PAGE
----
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Alexandra Park

Rectory Road, Penarth, CF64 3AN

  • 8.00am until dusk

 

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Alexandra Park is a well-preserved Edwardian public park in an attractive location overlooking the Bristol Channel, retaining many of its original features.

 

The park was laid out in 1901-1902 and was extremely popular from the beginning. In 1924, the Cenotaph, by Cardiff-born sculptor and medallist Sir William Goscombe John, was erected in memory of those who lost their lives in the First World War. Also in this decade, the Garden of Remembrance and topiary work were added.

 

The original octagonal bandstand was removed in the 1950s and a square wooden shelter survived until 1994, when it was replaced with the present structure.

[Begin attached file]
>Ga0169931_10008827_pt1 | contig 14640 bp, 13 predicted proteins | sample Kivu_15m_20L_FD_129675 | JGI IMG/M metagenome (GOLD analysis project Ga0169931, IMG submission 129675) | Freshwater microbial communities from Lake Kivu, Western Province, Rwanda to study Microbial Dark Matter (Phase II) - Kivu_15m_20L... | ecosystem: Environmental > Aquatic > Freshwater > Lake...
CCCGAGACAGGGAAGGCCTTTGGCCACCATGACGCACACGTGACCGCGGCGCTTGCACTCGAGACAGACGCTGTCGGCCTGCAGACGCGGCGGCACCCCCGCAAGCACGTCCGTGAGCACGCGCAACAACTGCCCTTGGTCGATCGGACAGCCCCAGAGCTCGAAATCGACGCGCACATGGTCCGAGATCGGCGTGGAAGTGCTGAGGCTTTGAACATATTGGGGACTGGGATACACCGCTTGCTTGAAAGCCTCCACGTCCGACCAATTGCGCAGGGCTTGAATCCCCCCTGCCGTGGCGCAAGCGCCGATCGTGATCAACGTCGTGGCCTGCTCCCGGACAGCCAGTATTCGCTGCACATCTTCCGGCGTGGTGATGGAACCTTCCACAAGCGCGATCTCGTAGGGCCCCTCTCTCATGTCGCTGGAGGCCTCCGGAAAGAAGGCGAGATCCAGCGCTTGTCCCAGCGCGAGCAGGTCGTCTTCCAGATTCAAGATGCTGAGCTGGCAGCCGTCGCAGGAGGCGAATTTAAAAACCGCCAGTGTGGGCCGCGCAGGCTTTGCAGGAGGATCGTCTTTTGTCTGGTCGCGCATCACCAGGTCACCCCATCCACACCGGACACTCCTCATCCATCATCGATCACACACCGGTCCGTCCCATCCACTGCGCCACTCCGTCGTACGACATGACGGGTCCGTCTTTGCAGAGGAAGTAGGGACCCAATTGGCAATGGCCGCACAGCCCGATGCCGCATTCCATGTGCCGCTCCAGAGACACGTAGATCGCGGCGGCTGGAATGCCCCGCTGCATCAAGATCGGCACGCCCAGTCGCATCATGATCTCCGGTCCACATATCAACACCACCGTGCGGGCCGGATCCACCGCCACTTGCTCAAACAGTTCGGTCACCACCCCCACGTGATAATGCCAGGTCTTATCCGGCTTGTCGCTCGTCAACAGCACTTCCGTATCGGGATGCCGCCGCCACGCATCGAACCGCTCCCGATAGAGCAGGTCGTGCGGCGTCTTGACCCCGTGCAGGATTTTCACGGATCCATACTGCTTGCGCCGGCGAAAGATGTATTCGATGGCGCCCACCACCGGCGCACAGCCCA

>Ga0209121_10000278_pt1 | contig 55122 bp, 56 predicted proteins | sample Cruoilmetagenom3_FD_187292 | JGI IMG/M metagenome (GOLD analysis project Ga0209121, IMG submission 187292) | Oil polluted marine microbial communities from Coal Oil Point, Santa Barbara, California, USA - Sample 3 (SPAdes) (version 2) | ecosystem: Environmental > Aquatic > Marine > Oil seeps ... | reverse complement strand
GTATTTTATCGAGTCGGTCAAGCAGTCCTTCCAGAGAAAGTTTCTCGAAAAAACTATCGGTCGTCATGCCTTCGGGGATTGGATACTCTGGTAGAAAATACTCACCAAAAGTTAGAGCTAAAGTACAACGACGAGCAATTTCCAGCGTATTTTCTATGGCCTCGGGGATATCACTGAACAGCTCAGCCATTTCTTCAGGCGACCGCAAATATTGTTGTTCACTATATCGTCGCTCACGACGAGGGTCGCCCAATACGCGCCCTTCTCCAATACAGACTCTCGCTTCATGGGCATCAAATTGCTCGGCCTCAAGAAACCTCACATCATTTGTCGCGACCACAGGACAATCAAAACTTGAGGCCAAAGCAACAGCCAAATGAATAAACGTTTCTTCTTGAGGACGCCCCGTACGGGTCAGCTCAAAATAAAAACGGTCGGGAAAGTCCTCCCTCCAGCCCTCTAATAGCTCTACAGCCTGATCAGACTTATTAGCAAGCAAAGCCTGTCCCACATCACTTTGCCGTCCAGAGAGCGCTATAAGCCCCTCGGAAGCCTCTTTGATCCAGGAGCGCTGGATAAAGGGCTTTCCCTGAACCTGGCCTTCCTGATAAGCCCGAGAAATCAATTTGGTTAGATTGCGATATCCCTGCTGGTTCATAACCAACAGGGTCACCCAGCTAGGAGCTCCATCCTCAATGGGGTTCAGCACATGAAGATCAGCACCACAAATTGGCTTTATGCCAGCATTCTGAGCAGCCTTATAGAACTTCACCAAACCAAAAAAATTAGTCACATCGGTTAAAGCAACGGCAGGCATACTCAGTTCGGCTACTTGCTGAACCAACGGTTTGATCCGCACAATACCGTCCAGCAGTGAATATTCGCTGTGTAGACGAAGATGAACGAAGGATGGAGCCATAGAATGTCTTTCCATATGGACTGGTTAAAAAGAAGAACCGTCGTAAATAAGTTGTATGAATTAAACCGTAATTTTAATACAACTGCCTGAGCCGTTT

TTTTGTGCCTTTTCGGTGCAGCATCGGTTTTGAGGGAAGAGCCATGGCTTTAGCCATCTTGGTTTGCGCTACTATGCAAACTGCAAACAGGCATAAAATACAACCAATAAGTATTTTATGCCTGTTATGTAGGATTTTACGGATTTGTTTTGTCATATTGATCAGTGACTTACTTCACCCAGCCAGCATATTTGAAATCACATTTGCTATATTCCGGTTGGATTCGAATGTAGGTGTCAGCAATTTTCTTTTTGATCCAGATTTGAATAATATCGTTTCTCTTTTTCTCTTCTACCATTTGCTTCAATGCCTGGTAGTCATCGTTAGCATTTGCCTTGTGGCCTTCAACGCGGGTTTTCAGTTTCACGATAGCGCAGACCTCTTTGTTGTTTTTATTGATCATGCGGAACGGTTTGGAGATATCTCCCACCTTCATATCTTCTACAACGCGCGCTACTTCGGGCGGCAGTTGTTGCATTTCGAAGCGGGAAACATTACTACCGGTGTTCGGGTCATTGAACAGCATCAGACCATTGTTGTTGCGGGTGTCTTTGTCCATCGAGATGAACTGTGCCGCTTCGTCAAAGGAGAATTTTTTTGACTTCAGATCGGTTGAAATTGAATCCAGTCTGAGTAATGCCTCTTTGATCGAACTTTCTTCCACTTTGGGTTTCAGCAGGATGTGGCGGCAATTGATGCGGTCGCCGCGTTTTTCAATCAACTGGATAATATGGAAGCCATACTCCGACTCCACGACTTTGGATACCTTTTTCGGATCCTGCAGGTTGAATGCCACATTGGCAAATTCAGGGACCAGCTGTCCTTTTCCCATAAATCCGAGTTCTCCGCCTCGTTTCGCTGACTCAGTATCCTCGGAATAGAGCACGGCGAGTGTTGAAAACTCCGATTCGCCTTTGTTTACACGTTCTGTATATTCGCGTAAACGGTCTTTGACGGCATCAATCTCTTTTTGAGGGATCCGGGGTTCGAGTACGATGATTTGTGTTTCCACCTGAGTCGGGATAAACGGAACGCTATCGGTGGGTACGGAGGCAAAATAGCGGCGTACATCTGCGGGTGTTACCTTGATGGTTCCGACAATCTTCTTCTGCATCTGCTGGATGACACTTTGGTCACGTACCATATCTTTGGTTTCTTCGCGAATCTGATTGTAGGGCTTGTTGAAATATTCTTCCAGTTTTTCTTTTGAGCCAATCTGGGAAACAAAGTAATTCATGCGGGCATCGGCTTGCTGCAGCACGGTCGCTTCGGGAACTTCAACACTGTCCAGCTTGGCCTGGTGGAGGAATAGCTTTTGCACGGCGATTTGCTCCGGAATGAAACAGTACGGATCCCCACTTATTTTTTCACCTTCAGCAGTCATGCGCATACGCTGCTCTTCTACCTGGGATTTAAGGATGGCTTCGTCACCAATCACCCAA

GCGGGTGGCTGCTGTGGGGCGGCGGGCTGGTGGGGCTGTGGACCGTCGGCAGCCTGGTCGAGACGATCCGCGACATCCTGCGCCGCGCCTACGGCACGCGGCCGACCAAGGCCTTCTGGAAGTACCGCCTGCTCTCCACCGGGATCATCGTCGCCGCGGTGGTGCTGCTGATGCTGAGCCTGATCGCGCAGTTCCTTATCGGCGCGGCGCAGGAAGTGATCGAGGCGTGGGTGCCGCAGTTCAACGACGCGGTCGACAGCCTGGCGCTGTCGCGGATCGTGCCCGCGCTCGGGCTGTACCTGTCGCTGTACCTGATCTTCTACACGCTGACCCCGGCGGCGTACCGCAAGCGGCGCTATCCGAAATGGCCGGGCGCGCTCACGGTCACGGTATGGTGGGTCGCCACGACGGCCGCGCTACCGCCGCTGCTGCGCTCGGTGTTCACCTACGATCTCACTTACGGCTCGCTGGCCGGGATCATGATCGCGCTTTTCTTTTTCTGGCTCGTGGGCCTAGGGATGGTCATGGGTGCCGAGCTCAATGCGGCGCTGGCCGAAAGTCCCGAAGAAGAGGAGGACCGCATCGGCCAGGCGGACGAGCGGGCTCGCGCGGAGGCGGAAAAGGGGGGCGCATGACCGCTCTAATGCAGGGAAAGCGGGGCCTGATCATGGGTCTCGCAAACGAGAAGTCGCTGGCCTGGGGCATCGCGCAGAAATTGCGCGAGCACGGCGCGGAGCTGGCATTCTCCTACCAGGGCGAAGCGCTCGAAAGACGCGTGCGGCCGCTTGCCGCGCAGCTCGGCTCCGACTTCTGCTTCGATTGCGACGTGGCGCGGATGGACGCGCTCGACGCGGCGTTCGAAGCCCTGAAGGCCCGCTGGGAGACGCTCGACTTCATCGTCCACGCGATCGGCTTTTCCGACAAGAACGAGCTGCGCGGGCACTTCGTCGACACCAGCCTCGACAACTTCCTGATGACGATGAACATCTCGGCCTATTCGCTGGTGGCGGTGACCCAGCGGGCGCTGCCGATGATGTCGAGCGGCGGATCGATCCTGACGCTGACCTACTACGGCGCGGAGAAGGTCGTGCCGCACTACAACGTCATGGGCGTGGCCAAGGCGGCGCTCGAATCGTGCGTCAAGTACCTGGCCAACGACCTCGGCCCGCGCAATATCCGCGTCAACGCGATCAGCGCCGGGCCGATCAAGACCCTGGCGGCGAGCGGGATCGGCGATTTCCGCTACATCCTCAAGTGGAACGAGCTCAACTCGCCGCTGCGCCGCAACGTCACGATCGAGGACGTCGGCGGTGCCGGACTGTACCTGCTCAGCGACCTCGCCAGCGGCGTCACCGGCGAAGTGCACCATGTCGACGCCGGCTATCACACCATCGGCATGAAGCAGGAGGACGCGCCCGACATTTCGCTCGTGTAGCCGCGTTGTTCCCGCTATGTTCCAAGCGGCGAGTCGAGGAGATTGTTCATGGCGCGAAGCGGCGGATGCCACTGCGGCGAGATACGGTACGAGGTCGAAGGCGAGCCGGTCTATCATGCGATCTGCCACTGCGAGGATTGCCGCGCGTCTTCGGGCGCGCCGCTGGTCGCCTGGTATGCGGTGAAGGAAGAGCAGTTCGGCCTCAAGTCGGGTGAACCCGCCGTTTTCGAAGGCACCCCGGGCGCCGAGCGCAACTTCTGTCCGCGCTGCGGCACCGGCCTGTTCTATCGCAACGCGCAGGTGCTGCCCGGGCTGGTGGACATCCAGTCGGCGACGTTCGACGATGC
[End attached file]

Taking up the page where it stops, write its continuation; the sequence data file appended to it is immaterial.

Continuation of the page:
Some of the seating, the park gates and boundary fencing are original. The initial intention was to make the planting of botanical interest but this was not achieved and planting was sparse at first. Many of the conifers, such as the pines (pinus nigra), Lawson cypress (chamaecyparis lawsoniana) and Monterey cypress were planted just before or after the First World War.

 

Alexandra park underwent restoration works during autumn 2012, transforming the garden and restoring it to its former glory. The restoration can be viewed here.

 

Green Flag Park

The Edwardian park has been awarded the coveted national Green Flag Award.

 

 

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